A US appeals court on Wednesday granted an emergency stay order that gives Argentina more time to argue against making a 1.33 billion dollars payment to investors who rejected two debt restructurings in the nation's 2002 sovereign debt default.
The federal appeals court postponed Judge Thomas Griesa's ruling pending further order and set February 27th as the day in which Argentina will be able to present its case against the judge's orders.
The measure lets the Argentine government face a bond payment of 3.3 billion dollars without any risk to holders of its restructured debt.
The appeals court has put off any decision until well into 2013 on whether or not Argentina will have to pay so-called holdout investors who did not participate in the 2005 and 2010 debt restructurings which paid less than 30 cents on the dollar.
Both Argentina and bondholders who took part in the exchange filed appeals to the 2nd Circuit. Oral arguments before the court will occur on Feb. 27.
Wednesday's decision by the 2nd Circuit effectively halts the order by US District Court Judge Thomas Griesa in Manhattan that could have led to a technical default on approximately 24 billion dollars worth of debt issued in the 2005 and 2010 exchanges.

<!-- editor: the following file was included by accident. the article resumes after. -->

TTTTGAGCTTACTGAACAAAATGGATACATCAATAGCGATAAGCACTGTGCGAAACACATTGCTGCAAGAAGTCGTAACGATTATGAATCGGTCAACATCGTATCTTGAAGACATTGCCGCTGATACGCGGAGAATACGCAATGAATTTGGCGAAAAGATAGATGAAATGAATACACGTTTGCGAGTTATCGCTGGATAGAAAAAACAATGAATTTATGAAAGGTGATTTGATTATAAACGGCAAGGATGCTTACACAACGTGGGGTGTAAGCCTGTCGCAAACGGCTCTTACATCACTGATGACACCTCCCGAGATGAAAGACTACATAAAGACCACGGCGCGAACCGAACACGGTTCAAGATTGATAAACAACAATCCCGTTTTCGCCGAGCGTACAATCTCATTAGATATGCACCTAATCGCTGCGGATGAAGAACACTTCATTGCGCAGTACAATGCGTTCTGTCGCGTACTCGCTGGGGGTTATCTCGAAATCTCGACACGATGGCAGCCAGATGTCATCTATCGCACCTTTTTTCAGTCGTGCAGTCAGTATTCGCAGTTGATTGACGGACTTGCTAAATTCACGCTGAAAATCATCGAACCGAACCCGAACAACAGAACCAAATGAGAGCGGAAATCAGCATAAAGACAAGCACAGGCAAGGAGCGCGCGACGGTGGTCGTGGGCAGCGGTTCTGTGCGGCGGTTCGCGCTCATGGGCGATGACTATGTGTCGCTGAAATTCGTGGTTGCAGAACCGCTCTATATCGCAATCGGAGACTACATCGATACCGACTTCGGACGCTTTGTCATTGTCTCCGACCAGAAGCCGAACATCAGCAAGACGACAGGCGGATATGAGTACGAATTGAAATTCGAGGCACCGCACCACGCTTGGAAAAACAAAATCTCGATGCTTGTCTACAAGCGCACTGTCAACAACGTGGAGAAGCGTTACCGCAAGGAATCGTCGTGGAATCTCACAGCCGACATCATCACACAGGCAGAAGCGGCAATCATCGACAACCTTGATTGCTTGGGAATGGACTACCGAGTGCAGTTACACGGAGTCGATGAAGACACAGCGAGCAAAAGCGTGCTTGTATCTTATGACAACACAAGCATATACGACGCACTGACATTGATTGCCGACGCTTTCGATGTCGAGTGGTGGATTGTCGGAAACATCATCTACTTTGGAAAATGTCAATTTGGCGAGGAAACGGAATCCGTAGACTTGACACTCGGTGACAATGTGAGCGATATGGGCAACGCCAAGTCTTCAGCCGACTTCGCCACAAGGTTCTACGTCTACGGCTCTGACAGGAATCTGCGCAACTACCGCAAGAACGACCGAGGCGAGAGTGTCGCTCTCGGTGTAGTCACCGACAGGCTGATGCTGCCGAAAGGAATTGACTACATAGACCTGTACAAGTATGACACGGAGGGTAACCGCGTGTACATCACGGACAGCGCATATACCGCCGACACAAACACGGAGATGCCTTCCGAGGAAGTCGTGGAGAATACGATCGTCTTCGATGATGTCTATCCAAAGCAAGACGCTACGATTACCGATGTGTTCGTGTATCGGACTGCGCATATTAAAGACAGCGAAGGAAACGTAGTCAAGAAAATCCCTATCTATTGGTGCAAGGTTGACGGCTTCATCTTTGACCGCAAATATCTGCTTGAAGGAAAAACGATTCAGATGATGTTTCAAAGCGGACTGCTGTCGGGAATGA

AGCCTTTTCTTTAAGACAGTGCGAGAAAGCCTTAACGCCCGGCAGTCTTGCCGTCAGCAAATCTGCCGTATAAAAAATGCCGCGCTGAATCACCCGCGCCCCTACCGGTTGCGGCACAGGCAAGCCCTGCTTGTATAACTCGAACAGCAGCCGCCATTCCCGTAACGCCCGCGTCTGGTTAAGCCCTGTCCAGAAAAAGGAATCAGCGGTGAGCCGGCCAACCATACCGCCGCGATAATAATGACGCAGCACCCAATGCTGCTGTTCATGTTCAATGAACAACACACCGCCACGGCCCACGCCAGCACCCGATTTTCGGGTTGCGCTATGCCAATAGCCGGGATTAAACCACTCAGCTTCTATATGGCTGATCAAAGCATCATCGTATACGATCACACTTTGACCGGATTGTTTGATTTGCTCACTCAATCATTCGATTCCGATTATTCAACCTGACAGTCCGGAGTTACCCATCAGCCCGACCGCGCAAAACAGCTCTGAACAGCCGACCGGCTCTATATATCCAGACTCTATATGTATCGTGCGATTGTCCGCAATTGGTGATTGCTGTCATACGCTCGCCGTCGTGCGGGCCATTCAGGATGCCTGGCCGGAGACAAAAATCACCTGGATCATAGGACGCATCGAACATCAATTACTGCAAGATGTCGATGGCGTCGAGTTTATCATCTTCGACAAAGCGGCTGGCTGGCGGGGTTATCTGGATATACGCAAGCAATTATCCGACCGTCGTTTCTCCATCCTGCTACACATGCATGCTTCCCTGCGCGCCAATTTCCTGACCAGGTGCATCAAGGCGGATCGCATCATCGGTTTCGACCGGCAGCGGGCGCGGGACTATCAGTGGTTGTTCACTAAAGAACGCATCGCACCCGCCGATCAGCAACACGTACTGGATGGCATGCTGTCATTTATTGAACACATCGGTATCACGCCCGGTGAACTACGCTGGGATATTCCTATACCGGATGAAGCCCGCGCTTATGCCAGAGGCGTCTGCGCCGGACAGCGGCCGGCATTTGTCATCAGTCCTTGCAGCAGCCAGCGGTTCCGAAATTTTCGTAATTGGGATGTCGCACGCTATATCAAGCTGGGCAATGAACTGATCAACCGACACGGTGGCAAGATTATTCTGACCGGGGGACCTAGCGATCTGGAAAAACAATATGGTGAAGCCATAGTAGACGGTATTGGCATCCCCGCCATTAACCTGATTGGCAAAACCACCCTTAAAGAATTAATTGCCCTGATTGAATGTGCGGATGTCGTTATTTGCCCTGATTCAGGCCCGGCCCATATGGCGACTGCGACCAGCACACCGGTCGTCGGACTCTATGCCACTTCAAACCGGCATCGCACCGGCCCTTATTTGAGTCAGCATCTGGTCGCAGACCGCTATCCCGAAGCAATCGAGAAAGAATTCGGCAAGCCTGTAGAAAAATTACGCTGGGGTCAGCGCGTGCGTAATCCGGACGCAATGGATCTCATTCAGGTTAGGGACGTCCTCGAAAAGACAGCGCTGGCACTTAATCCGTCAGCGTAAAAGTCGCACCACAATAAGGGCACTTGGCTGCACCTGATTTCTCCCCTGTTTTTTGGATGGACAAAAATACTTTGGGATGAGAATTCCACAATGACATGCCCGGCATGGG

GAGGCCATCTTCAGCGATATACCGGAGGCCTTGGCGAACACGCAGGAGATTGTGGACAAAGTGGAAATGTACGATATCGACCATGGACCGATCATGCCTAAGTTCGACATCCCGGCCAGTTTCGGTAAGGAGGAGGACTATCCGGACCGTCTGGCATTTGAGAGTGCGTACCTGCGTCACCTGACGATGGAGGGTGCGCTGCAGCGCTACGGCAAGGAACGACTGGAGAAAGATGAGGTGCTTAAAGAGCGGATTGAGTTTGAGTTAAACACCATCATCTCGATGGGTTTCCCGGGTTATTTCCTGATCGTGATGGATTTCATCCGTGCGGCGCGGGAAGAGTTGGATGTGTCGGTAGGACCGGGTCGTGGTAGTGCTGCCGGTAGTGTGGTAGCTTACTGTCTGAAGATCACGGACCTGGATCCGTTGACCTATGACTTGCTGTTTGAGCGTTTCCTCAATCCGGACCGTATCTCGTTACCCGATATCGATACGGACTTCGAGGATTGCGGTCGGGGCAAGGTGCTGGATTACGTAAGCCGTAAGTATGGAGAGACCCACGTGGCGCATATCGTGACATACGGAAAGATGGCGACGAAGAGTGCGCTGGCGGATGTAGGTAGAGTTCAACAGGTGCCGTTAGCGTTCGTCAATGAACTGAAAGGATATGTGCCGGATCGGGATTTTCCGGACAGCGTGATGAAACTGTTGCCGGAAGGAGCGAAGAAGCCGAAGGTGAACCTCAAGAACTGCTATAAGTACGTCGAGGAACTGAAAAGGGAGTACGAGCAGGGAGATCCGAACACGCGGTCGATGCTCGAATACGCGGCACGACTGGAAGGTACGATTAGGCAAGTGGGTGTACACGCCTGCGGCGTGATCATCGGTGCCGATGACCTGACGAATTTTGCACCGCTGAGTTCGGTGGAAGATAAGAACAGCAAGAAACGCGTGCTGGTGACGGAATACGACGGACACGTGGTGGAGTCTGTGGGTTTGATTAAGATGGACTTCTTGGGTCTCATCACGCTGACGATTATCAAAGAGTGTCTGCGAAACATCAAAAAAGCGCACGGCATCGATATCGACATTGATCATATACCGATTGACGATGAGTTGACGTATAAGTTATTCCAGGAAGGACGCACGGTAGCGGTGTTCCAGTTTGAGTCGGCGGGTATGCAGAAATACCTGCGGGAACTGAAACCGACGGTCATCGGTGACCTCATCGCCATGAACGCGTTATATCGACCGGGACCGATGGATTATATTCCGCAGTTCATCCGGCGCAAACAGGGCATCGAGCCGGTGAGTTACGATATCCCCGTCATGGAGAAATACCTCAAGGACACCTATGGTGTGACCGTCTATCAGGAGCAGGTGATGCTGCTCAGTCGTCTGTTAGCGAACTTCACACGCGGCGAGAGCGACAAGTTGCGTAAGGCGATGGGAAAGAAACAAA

Lead holdout investors Elliott Management Corp and Aurelius Capital Management both declined to comment on the 2nd Circuit's decision.
On Wednesday, the Argentine Government had stated that it would wait for the US court's decision to evaluate Griesa's ruling.
Earlier, Economy Minister Hernán Lorenzino, assured that the decision to reopen the defaulted-bond payment or not is tied to the federal appeals court decision on the case filed by the hedge funds against the country.
We're waiting for the appeals court decision. We have nothing to add to the case until they reach a decision on the matter, he added in a press conference.
Lorenzino also said that the Argentine government was willing to reopen the bonds swap agreed on 2010, and invited the holdouts to participate. The decision was to try and avoid a default but was conditioned to the acceptance by the Argentine Congress to lift the so called ‘lock-bill’ which prevents any further negotiations with holdouts.
“A proposal for the bondholders who did not participate in the restructuring, under the 2010 swap conditions, would be in line with the country’s record and could be debated in Congress” said Lorenzino.
Events indicate that by February 27 Argentina most probably will finally re-open the swap option on 2010 terms. Argentina on that year managed to restructure 93% of its defaulted sovereign bonds.